Over the years, my son has been diagnosed with so many different things. A few doctors were honest enough to tell us that their diagnosis depended on whether insurance would pay for treatment or not. Others honestly thought he was suffering from one DSM problem or another.

    The one thing that confuses me is that though the very first CT scan my son had showed that his substantia nigra — an important part of the brain in producing dopamine — was destroyed, that no one, even those we’ve begged to look at that, have taken us seriously that a dopamine deficiency is a huge part of his problem.

    Anyway… I keep reading and I keep suggesting and hoping that researchers will eventually look at injuries separately from “inborn” problems. I’ve no doubt they are related and I’ve also no doubt that taking a look from a different perspective will help those suffering from either or both.

  • denise

    My husband is @ the 3 1/2 year mark of tbi. Its a rough journey.
    If anyone would like to discuss tbi, recovery, etc, please email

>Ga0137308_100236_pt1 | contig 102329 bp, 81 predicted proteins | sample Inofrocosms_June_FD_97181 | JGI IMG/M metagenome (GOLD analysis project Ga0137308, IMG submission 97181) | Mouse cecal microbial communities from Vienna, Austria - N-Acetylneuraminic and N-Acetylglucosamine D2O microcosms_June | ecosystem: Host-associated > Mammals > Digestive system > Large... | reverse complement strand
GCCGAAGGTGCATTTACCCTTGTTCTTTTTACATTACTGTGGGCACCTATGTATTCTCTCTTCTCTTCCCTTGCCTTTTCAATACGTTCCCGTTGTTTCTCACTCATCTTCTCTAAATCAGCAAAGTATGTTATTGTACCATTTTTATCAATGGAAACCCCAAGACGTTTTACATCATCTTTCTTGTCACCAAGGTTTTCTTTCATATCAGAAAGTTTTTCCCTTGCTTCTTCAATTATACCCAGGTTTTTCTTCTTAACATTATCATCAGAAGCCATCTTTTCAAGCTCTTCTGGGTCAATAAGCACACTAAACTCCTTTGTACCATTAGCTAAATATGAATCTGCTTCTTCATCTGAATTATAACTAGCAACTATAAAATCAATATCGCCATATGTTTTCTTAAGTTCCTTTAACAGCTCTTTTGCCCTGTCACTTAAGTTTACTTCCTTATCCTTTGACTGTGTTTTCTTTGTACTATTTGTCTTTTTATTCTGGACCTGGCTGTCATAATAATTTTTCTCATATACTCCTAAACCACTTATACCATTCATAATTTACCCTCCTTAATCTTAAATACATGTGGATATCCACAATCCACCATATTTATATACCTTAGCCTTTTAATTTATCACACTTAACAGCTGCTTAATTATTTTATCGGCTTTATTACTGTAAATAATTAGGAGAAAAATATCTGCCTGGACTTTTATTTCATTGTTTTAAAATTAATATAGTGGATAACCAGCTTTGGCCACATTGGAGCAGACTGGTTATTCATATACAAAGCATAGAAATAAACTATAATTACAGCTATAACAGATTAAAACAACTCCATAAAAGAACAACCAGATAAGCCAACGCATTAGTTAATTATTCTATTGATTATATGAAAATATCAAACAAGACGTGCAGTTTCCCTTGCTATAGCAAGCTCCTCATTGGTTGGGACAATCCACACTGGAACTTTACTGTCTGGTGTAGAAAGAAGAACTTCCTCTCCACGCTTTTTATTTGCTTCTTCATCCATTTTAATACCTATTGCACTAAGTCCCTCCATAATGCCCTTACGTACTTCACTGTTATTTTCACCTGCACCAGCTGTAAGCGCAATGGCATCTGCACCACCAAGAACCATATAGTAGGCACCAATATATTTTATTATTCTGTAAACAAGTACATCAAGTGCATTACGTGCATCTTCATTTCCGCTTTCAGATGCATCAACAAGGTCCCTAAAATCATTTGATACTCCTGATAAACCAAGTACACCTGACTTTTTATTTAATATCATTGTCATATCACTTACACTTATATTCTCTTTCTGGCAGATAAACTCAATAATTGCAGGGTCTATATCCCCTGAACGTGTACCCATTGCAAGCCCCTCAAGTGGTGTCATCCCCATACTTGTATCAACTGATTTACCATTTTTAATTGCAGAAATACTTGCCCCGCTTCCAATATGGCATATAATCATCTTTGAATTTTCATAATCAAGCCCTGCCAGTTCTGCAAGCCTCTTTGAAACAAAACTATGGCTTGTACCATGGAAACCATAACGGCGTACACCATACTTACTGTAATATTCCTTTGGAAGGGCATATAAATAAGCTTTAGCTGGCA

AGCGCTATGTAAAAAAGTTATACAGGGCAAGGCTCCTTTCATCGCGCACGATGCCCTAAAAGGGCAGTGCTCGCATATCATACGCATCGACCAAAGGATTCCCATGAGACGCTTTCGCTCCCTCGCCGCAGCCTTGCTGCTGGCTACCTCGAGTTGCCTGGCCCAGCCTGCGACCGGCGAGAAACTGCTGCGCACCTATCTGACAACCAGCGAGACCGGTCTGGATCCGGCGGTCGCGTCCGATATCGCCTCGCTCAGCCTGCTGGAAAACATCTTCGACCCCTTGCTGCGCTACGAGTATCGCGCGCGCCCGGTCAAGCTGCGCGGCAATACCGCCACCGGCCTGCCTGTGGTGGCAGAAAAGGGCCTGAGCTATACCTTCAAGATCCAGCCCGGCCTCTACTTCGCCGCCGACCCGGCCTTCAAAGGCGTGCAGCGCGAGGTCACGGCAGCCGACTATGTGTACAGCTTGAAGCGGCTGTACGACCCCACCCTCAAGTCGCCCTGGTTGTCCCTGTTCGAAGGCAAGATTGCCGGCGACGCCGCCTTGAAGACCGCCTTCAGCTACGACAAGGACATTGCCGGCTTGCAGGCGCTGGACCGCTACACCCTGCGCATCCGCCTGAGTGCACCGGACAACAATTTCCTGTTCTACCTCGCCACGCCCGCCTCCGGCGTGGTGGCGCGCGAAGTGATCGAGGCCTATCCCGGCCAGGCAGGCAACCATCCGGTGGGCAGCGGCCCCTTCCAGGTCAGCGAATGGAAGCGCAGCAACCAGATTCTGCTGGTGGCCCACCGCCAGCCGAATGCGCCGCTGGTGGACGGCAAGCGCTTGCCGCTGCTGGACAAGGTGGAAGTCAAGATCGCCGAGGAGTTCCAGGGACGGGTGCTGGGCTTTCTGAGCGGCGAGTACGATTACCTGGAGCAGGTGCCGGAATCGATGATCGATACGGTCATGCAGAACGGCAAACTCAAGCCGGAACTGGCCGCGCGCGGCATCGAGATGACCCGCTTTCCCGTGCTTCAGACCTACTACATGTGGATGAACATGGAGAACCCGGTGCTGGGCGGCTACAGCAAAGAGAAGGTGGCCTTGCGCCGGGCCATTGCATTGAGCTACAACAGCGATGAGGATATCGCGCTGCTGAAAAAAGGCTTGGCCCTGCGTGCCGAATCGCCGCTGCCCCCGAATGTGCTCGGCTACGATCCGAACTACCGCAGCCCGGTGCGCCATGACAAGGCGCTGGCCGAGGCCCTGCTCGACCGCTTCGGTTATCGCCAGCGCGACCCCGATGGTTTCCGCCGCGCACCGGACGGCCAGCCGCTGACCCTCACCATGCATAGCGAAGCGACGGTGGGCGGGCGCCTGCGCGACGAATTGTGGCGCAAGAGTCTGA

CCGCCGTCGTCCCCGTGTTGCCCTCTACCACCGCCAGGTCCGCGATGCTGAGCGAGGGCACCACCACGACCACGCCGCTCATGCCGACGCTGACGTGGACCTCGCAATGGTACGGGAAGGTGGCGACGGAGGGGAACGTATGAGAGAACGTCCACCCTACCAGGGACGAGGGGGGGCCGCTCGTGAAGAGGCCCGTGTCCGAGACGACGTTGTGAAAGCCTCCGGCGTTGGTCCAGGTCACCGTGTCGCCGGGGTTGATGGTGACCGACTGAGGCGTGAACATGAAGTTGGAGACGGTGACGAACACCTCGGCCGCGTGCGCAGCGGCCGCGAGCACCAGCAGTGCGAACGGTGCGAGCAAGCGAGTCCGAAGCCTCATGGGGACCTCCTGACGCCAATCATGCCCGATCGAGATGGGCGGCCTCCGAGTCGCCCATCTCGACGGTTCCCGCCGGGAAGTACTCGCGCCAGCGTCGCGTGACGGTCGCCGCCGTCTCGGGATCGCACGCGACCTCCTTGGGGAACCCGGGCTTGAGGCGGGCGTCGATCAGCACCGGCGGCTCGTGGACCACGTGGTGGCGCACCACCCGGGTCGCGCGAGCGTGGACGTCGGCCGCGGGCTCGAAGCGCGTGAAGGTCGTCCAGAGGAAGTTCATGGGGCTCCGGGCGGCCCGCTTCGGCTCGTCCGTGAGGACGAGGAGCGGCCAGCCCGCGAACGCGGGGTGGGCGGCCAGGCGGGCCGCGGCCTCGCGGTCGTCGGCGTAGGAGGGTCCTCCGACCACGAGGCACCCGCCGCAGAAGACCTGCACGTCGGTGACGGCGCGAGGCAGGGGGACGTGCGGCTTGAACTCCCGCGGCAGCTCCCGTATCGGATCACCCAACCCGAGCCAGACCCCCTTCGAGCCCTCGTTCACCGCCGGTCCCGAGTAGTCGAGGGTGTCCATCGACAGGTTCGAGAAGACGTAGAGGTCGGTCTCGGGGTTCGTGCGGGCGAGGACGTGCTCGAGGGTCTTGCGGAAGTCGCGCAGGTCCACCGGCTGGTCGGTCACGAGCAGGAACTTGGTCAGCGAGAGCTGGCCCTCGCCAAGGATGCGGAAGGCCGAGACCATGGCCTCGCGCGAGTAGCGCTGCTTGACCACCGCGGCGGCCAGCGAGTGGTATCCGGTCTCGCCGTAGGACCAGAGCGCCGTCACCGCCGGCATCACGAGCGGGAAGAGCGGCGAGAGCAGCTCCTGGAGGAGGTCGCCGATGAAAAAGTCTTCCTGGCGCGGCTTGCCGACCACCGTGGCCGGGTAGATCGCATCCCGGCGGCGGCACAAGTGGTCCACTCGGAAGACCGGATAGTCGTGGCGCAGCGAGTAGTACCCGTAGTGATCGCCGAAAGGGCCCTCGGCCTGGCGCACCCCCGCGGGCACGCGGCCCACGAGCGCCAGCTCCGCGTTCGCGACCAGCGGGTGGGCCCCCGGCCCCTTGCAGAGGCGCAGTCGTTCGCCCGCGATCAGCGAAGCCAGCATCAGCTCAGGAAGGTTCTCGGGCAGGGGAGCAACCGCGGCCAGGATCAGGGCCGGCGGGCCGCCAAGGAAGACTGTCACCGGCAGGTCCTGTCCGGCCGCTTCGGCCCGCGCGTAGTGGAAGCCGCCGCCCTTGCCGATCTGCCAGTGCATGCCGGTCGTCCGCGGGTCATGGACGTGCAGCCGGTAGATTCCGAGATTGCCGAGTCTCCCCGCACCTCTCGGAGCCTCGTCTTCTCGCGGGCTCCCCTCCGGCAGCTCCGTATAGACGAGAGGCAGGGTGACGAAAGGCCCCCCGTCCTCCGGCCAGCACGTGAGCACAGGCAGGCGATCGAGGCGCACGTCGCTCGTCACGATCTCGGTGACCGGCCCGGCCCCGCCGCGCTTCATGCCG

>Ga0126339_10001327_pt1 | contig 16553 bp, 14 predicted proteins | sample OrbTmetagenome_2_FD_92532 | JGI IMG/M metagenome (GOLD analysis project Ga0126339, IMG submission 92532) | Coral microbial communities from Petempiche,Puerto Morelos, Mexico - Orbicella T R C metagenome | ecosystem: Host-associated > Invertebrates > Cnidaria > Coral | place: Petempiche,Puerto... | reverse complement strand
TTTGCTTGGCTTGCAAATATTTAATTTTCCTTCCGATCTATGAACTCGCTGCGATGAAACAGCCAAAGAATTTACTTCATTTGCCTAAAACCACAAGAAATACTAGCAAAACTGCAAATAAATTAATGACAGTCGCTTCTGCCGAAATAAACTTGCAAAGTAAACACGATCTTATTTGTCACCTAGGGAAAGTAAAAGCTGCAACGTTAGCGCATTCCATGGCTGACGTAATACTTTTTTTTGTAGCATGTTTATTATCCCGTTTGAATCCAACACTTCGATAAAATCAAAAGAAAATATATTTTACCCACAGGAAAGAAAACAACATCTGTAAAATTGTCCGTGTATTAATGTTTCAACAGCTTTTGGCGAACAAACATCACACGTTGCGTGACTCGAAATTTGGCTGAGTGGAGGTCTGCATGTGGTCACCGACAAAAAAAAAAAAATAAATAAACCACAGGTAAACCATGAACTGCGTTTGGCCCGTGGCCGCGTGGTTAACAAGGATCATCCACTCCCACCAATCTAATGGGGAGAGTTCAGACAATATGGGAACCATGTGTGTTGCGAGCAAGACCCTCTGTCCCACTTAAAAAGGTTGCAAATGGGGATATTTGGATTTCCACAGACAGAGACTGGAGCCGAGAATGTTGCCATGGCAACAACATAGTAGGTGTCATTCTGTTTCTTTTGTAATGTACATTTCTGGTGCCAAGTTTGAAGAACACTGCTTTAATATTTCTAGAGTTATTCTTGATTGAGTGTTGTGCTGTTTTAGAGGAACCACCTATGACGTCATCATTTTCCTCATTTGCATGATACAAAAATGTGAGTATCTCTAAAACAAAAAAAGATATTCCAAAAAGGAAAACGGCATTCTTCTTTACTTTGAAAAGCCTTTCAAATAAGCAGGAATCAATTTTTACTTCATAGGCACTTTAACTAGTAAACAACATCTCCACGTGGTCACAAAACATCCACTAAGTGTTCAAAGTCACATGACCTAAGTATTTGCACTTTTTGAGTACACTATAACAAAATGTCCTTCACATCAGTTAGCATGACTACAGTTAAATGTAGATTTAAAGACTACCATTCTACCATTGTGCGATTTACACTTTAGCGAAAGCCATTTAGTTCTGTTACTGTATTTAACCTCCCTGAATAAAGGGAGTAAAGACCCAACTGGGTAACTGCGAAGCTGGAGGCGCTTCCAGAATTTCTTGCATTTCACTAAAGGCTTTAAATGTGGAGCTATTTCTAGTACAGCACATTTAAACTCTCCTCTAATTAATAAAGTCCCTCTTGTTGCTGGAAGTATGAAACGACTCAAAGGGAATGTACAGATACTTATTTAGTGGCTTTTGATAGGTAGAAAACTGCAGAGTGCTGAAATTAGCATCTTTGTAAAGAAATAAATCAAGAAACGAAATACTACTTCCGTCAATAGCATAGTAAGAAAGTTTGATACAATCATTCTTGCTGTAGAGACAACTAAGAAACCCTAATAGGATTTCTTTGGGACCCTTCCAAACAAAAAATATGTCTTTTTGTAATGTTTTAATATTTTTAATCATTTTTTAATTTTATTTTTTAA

• Kevan

    The one thing that families must understand is that it will take an individual who has suffered a tbi a certain amount of time to get to know and like themselves again.When they start to critizise them for everything that they do,it is going to take them longer to make this transition.Families must be very passive in their conversations with them.They must do everything in their power to make the individual as comfortable with themselves as they possibly can.


  • sean

    i am 41 now but had a mva at 34,doctors tell me i will never be the same(i have found this to be true)
    i battle around crowds and cant do any work as i get a feeling in my head i cant explain-its like a cloud covers everything and i get mad and want to smash things and more.
    is there anyone else out there with these problems and more.
    please come back to me
    sean – south africa

Nirupama Shankar, PT, MHS

Nirupama Shankar, PT, MHS, is a physical therapist by profession, and has over 7 years of clinical experience in the field of neurological rehabilitation. She has treated individuals with stroke, traumatic brain injury, spinal cord injury, Parkinson’s disease, multiple sclerosis, and amputations. She has also completed training modules and community education projects in Michigan and North Carolina.